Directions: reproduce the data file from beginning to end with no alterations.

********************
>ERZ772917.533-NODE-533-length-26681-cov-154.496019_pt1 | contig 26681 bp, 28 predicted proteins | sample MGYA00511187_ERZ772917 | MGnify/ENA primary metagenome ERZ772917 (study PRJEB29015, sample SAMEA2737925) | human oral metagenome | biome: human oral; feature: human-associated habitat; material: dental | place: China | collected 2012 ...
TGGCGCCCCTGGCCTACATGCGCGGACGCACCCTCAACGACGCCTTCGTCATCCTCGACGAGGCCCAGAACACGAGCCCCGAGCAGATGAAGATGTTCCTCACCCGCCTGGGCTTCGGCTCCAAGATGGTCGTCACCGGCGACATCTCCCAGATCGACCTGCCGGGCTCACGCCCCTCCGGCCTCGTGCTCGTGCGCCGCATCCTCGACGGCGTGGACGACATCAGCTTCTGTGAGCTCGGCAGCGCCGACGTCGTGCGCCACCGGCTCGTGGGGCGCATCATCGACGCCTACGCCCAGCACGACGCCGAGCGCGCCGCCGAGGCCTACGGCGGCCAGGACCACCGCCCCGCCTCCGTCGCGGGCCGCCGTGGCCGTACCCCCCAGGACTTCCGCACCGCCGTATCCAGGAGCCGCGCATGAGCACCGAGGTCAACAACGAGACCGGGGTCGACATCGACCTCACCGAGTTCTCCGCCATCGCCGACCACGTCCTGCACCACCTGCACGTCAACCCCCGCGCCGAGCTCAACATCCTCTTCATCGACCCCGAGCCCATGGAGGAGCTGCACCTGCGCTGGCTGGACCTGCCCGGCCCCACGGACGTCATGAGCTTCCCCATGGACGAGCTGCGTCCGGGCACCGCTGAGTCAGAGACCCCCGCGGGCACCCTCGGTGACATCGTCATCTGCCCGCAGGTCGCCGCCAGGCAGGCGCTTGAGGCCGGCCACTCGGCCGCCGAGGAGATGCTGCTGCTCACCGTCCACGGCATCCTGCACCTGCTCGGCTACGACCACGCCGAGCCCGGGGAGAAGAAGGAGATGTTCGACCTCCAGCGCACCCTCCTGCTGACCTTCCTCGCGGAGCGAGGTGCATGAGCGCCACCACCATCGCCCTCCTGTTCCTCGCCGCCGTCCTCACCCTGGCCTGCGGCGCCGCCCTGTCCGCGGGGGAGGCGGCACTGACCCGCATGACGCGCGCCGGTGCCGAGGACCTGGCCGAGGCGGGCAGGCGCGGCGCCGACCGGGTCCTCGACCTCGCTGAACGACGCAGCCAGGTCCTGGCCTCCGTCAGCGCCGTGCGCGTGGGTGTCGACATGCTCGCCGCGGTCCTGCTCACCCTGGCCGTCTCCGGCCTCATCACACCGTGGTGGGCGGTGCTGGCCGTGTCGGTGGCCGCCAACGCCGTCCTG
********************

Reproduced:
>ERZ772917.533-NODE-533-length-26681-cov-154.496019_pt1 | contig 26681 bp, 28 predicted proteins | sample MGYA00511187_ERZ772917 | MGnify/ENA primary metagenome ERZ772917 (study PRJEB29015, sample SAMEA2737925) | human oral metagenome | biome: human oral; feature: human-associated habitat; material: dental | place: China | collected 2012 ...
TGGCGCCCCTGGCCTACATGCGCGGACGCACCCTCAACGACGCCTTCGTCATCCTCGACGAGGCCCAGAACACGAGCCCCGAGCAGATGAAGATGTTCCTCACCCGCCTGGGCTTCGGCTCCAAGATGGTCGTCACCGGCGACATCTCCCAGATCGACCTGCCGGGCTCACGCCCCTCCGGCCTCGTGCTCGTGCGCCGCATCCTCGACGGCGTGGACGACATCAGCTTCTGTGAGCTCGGCAGCGCCGACGTCGTGCGCCACCGGCTCGTGGGGCGCATCATCGACGCCTACGCCCAGCACGACGCCGAGCGCGCCGCCGAGGCCTACGGCGGCCAGGACCACCGCCCCGCCTCCGTCGCGGGCCGCCGTGGCCGTACCCCCCAGGACTTCCGCACCGCCGTATCCAGGAGCCGCGCATGAGCACCGAGGTCAACAACGAGACCGGGGTCGACATCGACCTCACCGAGTTCTCCGCCATCGCCGACCACGTCCTGCACCACCTGCACGTCAACCCCCGCGCCGAGCTCAACATCCTCTTCATCGACCCCGAGCCCATGGAGGAGCTGCACCTGCGCTGGCTGGACCTGCCCGGCCCCACGGACGTCATGAGCTTCCCCATGGACGAGCTGCGTCCGGGCACCGCTGAGTCAGAGACCCCCGCGGGCACCCTCGGTGACATCGTCATCTGCCCGCAGGTCGCCGCCAGGCAGGCGCTTGAGGCCGGCCACTCGGCCGCCGAGGAGATGCTGCTGCTCACCGTCCACGGCATCCTGCACCTGCTCGGCTACGACCACGCCGAGCCCGGGGAGAAGAAGGAGATGTTCGACCTCCAGCGCACCCTCCTGCTGACCTTCCTCGCGGAGCGAGGTGCATGAGCGCCACCACCATCGCCCTCCTGTTCCTCGCCGCCGTCCTCACCCTGGCCTGCGGCGCCGCCCTGTCCGCGGGGGAGGCGGCACTGACCCGCATGACGCGCGCCGGTGCCGAGGACCTGGCCGAGGCGGGCAGGCGCGGCGCCGACCGGGTCCTCGACCTCGCTGAACGACGCAGCCAGGTCCTGGCCTCCGTCAGCGCCGTGCGCGTGGGTGTCGACATGCTCGCCGCGGTCCTGCTCACCCTGGCCGTCTCCGGCCTCATCACACCGTGGTGGGCGGTGCTGGCCGTGTCGGTGGCCGCCAACGCCGTCCTG